ON MENTAL ILLNESS: Changing the Content of Thoughts

Jack Bragen
Friday April 01, 2016 - 10:12:00 AM

We can change our attitude, we can change our behavior, and we can change our mood, if we learn how to switch to different thoughts--by intent.

Intentionally changing the content of thoughts can be very powerful. Thoughts determine the meaning assigned to events and emotions. Thoughts are the "software" in our minds, are responsible for who we might think we are, what we think we can accomplish, our agenda in a given moment, and a multitude of other things.  

If our thoughts are telling us that things are good or that things are okay, we will probably not produce painful emotions. If thoughts are saying we had better worry about something, it can create a lot of anguish, anxiety, or anger.  

Thoughts are necessary. Otherwise, we wouldn't be able to function and accomplish basic tasks in life, nor would we be able to take care of our family, pay bills, or even go to the store and buy a loaf of bread.  

Thoughts often come in sets. A set of negative thoughts based on one or a few negative assumptions can cause mood problems. If you change a few thoughts in a set of thoughts, it can cause your mind to discontinue the entire set and switch to something else, usually something better.  

Some negative thoughts one's mind might produce, for example, could be self-trashing and/or obsessive. "I'm fat," is one of them. "I'm dumb," "I need to go get a job," "I hate this," or even, "my mind isn't working…" These examples are just the tip of the iceberg as to the negative thoughts that the mind can produce. Listing negative thoughts onto a pad of paper can help you identify them and possibly stop having some of them.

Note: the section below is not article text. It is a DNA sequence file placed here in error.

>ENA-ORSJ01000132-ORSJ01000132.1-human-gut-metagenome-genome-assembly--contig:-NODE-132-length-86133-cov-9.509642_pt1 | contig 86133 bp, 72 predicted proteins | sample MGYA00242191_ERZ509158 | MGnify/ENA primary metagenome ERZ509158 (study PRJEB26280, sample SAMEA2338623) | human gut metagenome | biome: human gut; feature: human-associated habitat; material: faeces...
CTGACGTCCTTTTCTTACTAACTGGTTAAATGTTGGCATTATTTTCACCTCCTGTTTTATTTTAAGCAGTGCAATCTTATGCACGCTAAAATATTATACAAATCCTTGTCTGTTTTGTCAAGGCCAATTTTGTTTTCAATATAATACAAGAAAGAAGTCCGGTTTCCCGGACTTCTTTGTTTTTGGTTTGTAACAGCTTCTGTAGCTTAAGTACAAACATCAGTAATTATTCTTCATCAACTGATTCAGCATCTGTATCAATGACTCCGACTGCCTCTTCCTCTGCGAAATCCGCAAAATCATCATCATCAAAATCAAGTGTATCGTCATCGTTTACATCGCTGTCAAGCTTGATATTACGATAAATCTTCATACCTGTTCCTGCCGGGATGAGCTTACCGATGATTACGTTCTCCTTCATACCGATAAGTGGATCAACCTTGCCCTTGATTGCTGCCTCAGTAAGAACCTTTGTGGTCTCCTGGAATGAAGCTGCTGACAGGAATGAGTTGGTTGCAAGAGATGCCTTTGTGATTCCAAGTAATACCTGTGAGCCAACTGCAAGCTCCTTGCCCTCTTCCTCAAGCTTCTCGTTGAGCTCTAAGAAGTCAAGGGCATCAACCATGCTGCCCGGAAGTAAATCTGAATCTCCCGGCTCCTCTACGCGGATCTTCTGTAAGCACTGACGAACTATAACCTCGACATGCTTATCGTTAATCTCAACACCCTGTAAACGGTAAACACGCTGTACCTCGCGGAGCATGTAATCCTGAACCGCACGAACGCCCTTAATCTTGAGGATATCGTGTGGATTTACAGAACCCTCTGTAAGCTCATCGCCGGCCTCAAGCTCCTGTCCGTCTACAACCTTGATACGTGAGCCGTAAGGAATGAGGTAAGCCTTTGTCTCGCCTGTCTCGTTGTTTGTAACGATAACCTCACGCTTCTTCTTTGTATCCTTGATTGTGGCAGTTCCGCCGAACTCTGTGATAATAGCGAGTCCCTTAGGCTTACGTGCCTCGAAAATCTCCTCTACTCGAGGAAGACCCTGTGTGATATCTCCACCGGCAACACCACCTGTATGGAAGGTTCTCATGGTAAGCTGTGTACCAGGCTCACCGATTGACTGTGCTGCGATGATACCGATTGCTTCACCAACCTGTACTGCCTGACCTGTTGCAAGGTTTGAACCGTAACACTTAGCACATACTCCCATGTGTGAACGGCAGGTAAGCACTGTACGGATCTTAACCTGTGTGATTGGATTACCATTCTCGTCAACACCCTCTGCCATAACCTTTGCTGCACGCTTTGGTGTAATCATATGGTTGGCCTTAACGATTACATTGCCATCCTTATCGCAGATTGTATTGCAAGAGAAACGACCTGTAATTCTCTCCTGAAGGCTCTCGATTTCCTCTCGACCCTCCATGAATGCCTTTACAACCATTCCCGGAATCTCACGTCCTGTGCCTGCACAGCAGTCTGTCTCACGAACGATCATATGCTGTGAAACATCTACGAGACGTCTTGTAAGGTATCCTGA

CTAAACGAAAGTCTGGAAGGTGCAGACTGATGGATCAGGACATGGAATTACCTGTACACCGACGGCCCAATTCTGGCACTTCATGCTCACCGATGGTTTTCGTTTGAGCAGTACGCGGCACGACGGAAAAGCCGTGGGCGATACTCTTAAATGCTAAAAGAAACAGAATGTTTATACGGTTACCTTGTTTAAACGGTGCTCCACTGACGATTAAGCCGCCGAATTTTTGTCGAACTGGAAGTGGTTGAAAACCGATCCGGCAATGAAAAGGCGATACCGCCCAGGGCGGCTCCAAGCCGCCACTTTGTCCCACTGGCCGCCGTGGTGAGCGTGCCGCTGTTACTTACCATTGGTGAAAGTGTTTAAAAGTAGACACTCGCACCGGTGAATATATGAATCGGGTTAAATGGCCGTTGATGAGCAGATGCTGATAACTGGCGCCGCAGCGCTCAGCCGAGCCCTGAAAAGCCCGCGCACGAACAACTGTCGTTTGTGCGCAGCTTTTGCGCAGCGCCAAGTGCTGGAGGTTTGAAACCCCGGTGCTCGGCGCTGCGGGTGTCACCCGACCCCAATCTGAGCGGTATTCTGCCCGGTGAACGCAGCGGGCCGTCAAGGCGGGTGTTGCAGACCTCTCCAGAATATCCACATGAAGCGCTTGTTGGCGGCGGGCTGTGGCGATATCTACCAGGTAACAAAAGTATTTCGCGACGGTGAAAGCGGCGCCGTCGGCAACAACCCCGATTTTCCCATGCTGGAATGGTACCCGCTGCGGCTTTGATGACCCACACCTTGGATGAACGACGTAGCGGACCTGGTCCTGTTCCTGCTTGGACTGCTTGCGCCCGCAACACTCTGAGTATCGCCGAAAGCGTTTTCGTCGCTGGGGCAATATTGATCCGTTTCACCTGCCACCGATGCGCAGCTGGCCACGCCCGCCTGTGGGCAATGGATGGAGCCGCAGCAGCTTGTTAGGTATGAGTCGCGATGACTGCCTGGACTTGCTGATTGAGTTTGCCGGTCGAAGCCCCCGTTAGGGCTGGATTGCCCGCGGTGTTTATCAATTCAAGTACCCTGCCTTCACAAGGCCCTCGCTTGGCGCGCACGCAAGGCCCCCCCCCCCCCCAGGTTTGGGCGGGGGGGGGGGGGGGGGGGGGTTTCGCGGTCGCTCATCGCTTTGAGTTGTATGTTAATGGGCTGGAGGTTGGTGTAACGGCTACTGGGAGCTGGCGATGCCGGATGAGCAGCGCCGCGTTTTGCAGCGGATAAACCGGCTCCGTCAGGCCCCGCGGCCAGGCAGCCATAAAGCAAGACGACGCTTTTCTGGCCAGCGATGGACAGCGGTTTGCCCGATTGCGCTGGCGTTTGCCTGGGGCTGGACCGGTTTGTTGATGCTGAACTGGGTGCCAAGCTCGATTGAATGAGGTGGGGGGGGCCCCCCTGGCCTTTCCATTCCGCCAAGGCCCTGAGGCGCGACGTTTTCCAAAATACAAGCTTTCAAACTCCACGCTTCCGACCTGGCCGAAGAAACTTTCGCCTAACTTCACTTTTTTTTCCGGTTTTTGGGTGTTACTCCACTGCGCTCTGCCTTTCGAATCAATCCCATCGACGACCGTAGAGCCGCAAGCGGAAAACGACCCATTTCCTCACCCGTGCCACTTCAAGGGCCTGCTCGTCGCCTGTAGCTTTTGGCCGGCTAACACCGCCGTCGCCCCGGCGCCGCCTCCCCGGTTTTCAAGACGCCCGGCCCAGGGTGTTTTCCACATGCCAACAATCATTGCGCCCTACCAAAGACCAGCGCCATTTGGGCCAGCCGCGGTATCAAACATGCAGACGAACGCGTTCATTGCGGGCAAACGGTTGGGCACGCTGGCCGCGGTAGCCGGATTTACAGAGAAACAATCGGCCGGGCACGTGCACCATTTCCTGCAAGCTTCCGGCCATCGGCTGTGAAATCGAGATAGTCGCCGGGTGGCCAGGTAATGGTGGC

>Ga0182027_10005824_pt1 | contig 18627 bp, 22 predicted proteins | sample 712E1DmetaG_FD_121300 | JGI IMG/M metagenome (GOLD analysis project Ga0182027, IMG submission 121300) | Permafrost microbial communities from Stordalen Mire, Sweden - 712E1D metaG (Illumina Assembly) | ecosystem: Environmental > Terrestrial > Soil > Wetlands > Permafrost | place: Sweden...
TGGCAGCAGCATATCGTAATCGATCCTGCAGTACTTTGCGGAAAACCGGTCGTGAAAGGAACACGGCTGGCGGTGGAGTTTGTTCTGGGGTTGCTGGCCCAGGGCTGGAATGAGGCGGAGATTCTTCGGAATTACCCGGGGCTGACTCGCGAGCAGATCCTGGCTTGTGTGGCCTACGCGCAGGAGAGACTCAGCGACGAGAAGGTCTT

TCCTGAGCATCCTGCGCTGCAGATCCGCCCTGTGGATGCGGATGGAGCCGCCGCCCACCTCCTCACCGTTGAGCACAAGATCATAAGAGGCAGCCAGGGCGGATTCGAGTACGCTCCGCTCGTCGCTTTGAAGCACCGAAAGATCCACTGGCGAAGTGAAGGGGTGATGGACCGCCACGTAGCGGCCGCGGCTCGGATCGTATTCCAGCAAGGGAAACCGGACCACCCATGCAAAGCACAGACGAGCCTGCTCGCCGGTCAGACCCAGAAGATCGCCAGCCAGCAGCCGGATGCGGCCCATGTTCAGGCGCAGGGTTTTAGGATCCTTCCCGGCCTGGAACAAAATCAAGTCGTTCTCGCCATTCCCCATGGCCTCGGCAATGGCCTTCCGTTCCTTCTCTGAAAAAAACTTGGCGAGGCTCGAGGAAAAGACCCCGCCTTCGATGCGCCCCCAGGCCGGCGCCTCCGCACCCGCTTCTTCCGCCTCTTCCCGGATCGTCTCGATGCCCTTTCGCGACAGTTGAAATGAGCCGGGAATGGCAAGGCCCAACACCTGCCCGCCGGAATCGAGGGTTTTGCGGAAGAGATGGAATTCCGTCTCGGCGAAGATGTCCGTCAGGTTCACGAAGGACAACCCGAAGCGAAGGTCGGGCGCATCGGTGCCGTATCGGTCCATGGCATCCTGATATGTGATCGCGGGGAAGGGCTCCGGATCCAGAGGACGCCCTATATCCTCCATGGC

Most emotional pain is produced by software in the mind, and is subject to being modified or circumvented. Circumventing pain through changing the subject matter in the thinking is what I am suggesting in this piece.  

The easiest and most effective way of changing the thoughts is to change the external environment.  

(Changing the external environment is accomplished not by forcing other people in your environment to change what they are doing, but rather, it is accomplished by getting up and going somewhere else, or could also be accomplished by doing something as simple as picking up a magazine and looking at the pictures.)  

Here are some specific examples of changing the thoughts: if you put yourself in surroundings that do not focus on mental illness, such as a job, a college class, or even a temple or church service, the thoughts are redirected from the predicament of being a "mentally ill person" and instead, the mind is digesting the material in front of you. If you read a novel or watch a movie, the mind is filled with the fiction provided. If you go to Starbuck's, you are in an environment that doesn't focus on your problems. These are ways of changing the thoughts that do not involve mental gymnastics.  

Focusing solely on therapy, and continually rehashing your problems within the mental health treatment system probably won't get you well. Changing the thoughts by putting yourself in surroundings that engage the mind or relax the mind, could make you feel a whole lot better, and this is worth doing.  

If enmeshed in mental health treatment, it is good for you to forget about being mentally ill for a little while.  

The other way of changing the thoughts is through self-analysis in which we discover the thoughts that are dominant in the mind, and intentionally replace those thoughts. In some instances, this can be a very ambitious and difficult path, it is not reliable, and often, trying to do this can make things worse. Trying to "replace the thoughts" for most people, I would advise you do this with the help of a therapist.